Americans talking turkey this Thanksgiving might say some not-so-grateful words about the price.
Although there should be adequate supplies of the holiday gobbler, wholesale prices per pound are expected to range between $1.07 and $1.11 - up 3-7 cents a pound from last year, said Purdue University agricultural economist Corinne Alexander. The higher price reflects a general increase in food prices this year, she said.
"Looking at overall food price inflation, consumers are probably going to be paying about 5-6 percent more for Thanksgiving dinner than last year, which is an above-average increase in food costs," Alexander said. "We consider normal food price inflation at somewhere around 2.5 percent."
The actual price consumers pay for turkey this Thanksgiving will depend on the choices they make: whole bird vs. turkey parts, frozen vs. fresh, conventionally vs. organically raised, brand name vs. off-brand products and the story where they buy the turkey, Alexander said.
Supermarkets often price turkey as a loss leader in order to attract customers to their stores to buy everything else they need for the Thanksgiving meal, she said. Retail turkey prices usually fall from August to December as a result of increasing supplies and special pricing.
Other Thanksgiving staples are a mixed bag of higher and lower prices. Sweet potatoes are abundant, with projected prices 6 percent lower than last Thanksgiving. White potatoes, on the other hand, are being harvested now, and prices are 20 percent higher than one year ago, Alexander said.
"If the weather cooperates and the growers in the West are able to harvest the white potatoes, we may see those prices come down between now and Thanksgiving," she said.
The nation's cranberry crop is expected to be 10 percent bigger this year - the second largest production on record. Prices are likely to remain about what they were in 2010 because of strong market demand, Alexander said.
Although Halloween pumpkins cost more this fall because of crop problems, there are ample supplies of canned pumpkin for pie, and prices should be stable, she said.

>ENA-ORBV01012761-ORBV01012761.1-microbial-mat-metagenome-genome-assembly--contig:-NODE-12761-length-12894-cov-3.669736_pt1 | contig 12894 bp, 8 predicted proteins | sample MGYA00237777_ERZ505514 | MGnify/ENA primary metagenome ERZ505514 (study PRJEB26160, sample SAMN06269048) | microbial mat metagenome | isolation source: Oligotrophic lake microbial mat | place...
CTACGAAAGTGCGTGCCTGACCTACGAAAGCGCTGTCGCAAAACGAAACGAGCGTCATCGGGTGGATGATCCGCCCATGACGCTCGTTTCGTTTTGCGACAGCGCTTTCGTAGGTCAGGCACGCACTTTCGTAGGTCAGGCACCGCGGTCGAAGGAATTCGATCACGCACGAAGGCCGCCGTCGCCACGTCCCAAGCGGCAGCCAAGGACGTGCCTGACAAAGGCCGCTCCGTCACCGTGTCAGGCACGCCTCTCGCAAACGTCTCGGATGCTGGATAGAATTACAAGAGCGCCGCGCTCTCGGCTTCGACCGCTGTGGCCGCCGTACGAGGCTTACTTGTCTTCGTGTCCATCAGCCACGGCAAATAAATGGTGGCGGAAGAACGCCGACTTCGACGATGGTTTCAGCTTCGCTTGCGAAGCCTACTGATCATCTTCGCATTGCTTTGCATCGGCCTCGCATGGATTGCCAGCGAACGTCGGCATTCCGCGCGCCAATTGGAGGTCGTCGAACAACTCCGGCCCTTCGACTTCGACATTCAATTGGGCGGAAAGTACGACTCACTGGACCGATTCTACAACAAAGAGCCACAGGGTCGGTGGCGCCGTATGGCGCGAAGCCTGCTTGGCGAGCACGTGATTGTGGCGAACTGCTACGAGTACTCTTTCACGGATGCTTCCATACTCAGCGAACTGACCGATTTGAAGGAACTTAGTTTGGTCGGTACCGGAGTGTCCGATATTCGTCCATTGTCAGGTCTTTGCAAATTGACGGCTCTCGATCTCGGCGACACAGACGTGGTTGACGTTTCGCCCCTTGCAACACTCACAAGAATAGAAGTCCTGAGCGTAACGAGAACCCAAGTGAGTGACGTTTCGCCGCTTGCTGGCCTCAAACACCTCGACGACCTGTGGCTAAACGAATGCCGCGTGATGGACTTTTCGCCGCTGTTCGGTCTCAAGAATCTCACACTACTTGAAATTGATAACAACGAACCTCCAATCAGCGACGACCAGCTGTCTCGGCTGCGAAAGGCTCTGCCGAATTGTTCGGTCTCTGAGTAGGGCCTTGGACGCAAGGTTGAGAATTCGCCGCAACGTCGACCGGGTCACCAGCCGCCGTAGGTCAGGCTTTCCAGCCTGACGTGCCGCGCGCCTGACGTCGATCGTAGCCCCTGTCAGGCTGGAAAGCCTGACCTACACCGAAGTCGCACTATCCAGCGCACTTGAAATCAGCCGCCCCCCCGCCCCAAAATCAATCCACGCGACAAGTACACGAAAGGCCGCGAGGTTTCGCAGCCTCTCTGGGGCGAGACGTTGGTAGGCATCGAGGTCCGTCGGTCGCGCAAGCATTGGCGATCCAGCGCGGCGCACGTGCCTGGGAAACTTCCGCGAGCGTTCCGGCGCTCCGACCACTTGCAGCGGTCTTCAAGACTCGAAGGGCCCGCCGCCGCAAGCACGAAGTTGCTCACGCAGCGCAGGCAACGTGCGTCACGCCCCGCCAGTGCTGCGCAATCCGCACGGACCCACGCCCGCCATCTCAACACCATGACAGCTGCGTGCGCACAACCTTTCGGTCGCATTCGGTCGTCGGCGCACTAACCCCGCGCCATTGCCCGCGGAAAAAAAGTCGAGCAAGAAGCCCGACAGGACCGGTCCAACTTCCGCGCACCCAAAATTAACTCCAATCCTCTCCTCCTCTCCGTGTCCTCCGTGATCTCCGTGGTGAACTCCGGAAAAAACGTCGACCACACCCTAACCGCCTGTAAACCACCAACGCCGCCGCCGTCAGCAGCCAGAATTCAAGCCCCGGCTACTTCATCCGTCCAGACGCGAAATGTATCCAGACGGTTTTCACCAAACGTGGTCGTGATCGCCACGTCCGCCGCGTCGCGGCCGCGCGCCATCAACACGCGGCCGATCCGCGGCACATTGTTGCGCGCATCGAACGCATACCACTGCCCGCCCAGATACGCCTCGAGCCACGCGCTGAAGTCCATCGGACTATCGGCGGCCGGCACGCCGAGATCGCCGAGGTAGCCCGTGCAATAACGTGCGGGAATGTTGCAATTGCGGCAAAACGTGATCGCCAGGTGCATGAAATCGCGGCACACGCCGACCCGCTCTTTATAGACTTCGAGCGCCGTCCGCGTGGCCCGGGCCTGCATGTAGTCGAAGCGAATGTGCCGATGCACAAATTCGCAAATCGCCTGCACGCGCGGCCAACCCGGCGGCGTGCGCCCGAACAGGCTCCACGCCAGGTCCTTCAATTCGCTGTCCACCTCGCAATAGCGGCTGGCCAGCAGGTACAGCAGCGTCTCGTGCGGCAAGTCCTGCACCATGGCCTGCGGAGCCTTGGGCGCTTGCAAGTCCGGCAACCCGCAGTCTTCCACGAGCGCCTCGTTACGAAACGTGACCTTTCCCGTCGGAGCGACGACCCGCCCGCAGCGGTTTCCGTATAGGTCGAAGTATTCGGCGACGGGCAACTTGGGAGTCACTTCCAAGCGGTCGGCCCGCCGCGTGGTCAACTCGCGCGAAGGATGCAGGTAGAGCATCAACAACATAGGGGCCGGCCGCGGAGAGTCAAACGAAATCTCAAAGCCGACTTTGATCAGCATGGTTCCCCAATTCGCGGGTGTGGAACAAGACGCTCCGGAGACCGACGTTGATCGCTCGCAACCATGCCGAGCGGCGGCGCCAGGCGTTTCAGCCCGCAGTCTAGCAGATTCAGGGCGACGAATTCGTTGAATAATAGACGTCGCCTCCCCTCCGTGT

Why the increase?
Food prices are rising for several reasons, Alexander said.
"The main reason for higher prices this year is the increase in commodity prices, as the global economy picks up," she said. "Weather events such as flooding in the Midwest and drought in the southern Plains also played a role."
Grain prices began surging in 2010 when drought devastated the Russian wheat crop and continued to rise on the heels of a smaller-than-expected U.S. corn crop, Alexander said.
"Because of these substantially higher commodity grain prices and the drought in the southern Plains, livestock and dairy producers have delayed expansion or even continued reducing their herds," she said. "As a result, consumers have seen higher prices for meat and dairy products in 2011. These higher prices will continue into 2012."
In addition to a more costly feast, consumers will spend more traveling to enjoy Thanksgiving with family or friends. Gas prices are about 33 percent higher than this time last year, Alexander said.
While the average American spends about 10 percent of their income on food, this Thanksgiving could be tougher for many who have lost their jobs or are underemployed.
"Consumers right now are struggling," Alexander said. "They're facing tight budgets where there's been little, if any, wage growth. If anything, they've seen their wages decrease, either through fewer work hours or pay cuts, or they may be on a fixed income and haven't gotten cost-of-living increases that match where inflation is today.
"Retailers are fully aware of this, and they are doing everything they can to not increase food prices. But at some point they have to make at least enough money to stay in business, so they have to pass on these higher ingredient costs to consumers. Everybody is between a rock and a hard place."